“Back of Book” Summary:
When Bella’s mother remarries she grudgingly decides to go live with her father in the sunless, perpetually rainy city of Forks, Washington. It’s the middle of the semester at a new school and the most she can hope for is to blend in. Then she sees the mysterious Edward Cullen. He’s handsome, intriguing and he happens to be a vampire. Despite the risk to her life, Bella and Eward are drawn together and their relationship quickly heats up. His family invites Bella into their lives, but when a clan of nomadic vampires takes an interest in Bella, the consequences could be deadly.
My Review (August 11, 2009):
I will admit I tried to resist this one. Maybe Robert Pattinson’s gaggle screaming teenage girls turned me off. I’m not a teenage nor do I care “who’s hot” at the moment in the pop culture scene. However, I’m intrigued by Vampires. I have a fairly good sized Vampire book collection in my library. My love for vampire books goes back a good while. I started to read and collect Anne Rice books when I was thirteen. I heard Twilight was a good series, so I watched the movie. I loved it. I’ve now read the first installment of The Twilight Saga by Stephenie Meyer, of which there are five total books. This book was a quick read that I couldn’t put down.
I could relate to the main character Bella, who seemed to to always be a bit awkward in her surroundings. I moved around a lot as a child, I could understand the discomfort for Bella as a teenage girl moving far away and having to make a new start. Twilight is about Bella Swan adapting to life in a new town, and the unexpected attention she brings. She meets Edward Cullen, a vampire over one hundred years old who tries to fit into society along with his coven- which is disguised as a family with foster children. Bella and Edward are completely wrong for each other, and shouldn’t be together, but fall in love anyway.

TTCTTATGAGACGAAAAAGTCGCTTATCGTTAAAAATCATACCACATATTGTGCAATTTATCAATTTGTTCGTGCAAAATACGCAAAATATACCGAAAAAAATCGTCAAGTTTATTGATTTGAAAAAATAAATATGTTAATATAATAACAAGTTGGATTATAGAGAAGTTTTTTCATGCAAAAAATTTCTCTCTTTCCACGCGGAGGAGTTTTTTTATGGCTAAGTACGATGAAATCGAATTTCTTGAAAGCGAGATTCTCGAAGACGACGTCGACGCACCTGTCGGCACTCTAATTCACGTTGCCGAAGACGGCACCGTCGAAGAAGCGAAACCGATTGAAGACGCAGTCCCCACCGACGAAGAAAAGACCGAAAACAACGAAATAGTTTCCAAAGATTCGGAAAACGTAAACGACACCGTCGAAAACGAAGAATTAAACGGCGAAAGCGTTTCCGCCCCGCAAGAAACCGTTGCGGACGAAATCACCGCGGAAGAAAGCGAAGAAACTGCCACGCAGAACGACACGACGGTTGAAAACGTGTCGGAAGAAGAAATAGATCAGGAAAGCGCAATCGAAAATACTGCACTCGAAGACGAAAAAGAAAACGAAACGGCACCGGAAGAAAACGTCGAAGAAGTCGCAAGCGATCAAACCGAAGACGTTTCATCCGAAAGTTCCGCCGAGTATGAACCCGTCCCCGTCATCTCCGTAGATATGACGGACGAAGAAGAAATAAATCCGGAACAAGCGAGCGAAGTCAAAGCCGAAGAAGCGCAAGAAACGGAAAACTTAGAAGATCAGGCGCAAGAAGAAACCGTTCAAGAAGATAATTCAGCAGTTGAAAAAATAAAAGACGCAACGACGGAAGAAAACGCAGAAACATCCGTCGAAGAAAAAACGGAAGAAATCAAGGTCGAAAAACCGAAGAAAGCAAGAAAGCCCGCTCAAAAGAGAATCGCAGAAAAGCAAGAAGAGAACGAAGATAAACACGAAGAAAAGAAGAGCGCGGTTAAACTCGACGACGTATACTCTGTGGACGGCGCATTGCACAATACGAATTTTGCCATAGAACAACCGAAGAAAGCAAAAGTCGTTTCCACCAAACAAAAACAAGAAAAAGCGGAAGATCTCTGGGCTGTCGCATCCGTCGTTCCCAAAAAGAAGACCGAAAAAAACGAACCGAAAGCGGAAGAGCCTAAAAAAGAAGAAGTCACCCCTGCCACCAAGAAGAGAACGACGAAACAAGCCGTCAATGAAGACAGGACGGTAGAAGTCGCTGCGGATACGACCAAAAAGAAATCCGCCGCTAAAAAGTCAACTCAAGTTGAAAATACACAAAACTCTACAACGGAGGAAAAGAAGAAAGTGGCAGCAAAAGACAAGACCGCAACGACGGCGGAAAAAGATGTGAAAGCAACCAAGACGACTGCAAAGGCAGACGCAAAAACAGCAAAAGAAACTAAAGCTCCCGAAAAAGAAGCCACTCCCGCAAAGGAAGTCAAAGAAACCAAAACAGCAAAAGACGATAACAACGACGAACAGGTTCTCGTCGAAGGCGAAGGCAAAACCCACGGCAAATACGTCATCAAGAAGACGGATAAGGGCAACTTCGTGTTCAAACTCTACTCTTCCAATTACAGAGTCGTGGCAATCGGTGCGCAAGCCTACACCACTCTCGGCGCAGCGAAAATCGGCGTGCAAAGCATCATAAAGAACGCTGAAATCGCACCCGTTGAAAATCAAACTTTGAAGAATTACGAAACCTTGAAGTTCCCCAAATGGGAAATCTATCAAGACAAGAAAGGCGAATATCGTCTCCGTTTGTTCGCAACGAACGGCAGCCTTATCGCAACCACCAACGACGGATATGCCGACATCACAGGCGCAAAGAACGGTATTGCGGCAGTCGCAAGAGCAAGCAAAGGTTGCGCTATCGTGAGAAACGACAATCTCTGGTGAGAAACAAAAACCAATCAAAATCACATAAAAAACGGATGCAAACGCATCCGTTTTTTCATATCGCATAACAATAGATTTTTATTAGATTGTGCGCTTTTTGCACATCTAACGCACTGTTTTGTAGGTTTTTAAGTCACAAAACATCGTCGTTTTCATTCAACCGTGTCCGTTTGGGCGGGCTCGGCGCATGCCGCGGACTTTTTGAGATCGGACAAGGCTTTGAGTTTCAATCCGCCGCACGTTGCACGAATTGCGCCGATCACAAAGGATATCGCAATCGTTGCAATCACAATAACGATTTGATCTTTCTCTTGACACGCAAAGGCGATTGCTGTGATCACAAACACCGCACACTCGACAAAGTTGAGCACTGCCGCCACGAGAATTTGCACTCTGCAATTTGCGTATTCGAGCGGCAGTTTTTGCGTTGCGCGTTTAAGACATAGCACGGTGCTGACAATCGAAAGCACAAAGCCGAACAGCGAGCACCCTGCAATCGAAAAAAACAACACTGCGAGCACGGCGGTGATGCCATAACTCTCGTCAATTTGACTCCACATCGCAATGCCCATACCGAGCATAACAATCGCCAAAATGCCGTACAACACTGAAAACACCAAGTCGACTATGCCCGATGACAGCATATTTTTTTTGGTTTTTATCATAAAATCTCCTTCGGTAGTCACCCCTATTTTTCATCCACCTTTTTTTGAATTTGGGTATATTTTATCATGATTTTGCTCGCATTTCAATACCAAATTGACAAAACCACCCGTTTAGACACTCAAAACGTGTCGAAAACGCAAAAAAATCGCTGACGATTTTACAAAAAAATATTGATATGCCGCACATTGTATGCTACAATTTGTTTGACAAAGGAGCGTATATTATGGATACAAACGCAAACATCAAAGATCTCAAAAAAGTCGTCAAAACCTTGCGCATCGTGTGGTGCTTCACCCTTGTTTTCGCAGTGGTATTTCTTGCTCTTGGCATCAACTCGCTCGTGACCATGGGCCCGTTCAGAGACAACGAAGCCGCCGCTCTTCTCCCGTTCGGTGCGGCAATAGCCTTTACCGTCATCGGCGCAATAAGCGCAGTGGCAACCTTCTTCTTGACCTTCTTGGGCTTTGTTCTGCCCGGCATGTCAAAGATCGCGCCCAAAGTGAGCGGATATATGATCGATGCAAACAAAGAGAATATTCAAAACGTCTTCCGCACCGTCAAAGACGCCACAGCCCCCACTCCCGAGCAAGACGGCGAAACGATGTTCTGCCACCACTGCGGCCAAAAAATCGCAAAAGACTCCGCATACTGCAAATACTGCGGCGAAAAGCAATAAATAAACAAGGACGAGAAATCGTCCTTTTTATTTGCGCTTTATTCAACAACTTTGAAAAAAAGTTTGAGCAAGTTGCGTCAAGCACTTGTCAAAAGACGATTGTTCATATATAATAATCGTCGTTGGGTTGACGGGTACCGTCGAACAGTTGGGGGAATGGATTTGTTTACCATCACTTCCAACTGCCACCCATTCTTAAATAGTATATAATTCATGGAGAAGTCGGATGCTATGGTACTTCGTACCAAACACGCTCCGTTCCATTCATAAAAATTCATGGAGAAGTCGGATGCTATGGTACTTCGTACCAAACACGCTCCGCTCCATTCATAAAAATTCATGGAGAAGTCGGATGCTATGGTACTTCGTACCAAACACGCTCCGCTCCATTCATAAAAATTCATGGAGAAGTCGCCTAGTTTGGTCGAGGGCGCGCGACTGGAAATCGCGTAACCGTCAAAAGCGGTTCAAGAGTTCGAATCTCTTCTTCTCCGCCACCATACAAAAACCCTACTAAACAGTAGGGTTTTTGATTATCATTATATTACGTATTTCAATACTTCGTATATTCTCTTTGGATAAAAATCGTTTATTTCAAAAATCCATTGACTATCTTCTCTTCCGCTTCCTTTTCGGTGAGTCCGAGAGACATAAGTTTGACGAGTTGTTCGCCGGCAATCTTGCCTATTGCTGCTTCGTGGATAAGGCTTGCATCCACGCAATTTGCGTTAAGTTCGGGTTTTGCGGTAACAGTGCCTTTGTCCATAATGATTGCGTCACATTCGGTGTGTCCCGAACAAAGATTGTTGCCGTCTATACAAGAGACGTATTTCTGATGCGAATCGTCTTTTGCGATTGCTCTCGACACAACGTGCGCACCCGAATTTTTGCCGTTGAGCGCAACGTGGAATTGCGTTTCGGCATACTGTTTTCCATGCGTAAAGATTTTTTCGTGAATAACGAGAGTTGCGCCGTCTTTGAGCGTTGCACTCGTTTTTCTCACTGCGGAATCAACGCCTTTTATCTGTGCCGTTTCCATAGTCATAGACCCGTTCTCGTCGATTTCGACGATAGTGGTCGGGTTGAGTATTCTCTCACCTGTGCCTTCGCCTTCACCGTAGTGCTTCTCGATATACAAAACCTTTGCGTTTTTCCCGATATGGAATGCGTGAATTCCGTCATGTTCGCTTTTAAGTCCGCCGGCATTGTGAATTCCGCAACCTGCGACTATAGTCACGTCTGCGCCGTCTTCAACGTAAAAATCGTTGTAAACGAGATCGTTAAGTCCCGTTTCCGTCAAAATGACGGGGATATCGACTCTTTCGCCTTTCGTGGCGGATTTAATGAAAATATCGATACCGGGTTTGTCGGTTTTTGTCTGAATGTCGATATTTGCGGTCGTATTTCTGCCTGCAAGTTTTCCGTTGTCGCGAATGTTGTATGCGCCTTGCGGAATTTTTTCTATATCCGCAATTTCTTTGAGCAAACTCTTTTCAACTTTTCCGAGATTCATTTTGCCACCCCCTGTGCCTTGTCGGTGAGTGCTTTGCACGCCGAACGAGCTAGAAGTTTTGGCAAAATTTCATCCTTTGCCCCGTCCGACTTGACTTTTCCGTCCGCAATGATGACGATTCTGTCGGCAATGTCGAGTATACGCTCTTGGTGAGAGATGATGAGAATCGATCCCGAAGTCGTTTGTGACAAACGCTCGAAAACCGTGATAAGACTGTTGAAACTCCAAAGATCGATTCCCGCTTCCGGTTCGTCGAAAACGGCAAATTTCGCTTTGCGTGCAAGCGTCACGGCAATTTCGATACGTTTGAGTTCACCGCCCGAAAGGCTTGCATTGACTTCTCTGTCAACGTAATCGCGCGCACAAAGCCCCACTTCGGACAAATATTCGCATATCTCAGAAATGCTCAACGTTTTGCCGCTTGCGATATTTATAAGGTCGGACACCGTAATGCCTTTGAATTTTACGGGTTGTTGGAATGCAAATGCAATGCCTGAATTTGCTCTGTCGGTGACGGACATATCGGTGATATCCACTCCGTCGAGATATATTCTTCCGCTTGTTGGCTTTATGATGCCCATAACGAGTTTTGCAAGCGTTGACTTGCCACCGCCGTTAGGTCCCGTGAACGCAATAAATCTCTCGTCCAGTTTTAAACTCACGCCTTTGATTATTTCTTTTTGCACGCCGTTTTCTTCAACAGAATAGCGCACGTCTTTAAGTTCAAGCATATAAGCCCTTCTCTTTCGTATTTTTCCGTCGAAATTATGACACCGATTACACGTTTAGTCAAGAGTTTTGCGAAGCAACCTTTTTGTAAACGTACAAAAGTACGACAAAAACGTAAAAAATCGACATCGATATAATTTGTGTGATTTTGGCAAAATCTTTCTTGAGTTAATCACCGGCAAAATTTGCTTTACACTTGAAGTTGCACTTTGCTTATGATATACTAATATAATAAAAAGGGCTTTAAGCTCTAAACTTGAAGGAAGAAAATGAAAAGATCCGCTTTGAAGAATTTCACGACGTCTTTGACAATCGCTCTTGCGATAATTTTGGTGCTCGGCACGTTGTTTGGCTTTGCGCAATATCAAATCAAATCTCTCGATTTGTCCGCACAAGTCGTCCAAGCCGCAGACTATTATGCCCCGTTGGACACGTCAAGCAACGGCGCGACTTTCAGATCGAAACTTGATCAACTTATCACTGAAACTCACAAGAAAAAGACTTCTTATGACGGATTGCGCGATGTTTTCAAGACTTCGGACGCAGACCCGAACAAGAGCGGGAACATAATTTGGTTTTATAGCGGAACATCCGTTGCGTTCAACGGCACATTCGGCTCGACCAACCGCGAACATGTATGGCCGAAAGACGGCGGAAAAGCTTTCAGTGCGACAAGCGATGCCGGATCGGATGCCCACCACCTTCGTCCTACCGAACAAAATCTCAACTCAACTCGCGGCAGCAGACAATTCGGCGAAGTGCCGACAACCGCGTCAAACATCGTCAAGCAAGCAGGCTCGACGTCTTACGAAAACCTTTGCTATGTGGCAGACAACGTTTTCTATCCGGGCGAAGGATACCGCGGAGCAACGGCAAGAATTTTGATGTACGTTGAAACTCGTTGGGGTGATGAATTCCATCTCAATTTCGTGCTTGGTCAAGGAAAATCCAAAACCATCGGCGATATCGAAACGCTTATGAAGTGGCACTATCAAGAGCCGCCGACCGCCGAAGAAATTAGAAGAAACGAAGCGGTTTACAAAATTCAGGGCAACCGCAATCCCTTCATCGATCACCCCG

In one of the most memorable lines of the book:
About three things I was absolutely positive. First, Edward was a vampire. Second, there was a part of him-and I didn’t know how potent that part might be-that thirsted for my blood. And third, I was unconditionally and irrevocable in love with him (pg 195).
The Twilight Saga is great Young Adult fantasy fiction. Perhaps not a literary masterpiece, but the story is original and riveting. It keeps the readers attention. The characters are well imagined and realistic- even in their extreme range of emotions. Do not let the annoyance of 13-year old screaming girls (and quite bizarrely, 50 year old mothers) shouting “Team Edward” or “Team Jacob” dissuade you from reading these books like it did me for several years. The cultural phenomenon of these books has in some ways taken on a life of its own. The Hollywood produced movies have taken the spotlight away from the books themselves. I completely understand having an natural aversion to what pop culture says to be “hot,” but I am not ashamed to say I gave Twilight a chance and loved it.